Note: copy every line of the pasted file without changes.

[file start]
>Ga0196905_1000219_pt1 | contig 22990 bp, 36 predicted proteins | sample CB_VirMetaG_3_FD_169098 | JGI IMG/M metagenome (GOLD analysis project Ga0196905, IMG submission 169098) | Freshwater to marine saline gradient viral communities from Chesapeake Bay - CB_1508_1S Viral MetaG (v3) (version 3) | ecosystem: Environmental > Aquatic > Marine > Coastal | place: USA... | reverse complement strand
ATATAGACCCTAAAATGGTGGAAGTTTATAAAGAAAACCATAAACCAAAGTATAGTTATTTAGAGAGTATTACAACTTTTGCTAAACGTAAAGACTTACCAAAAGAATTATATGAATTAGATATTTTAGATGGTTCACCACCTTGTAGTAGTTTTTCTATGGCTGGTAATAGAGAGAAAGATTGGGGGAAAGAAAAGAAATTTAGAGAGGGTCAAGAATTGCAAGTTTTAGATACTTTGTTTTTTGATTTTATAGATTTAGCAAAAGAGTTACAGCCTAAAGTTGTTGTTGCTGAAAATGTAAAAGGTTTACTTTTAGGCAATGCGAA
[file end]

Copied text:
>Ga0196905_1000219_pt1 | contig 22990 bp, 36 predicted proteins | sample CB_VirMetaG_3_FD_169098 | JGI IMG/M metagenome (GOLD analysis project Ga0196905, IMG submission 169098) | Freshwater to marine saline gradient viral communities from Chesapeake Bay - CB_1508_1S Viral MetaG (v3) (version 3) | ecosystem: Environmental > Aquatic > Marine > Coastal | place: USA... | reverse complement strand
ATATAGACCCTAAAATGGTGGAAGTTTATAAAGAAAACCATAAACCAAAGTATAGTTATTTAGAGAGTATTACAACTTTTGCTAAACGTAAAGACTTACCAAAAGAATTATATGAATTAGATATTTTAGATGGTTCACCACCTTGTAGTAGTTTTTCTATGGCTGGTAATAGAGAGAAAGATTGGGGGAAAGAAAAGAAATTTAGAGAGGGTCAAGAATTGCAAGTTTTAGATACTTTGTTTTTTGATTTTATAGATTTAGCAAAAGAGTTACAGCCTAAAGTTGTTGTTGCTGAAAATGTAAAAGGTTTACTTTTAGGCAATGCGAA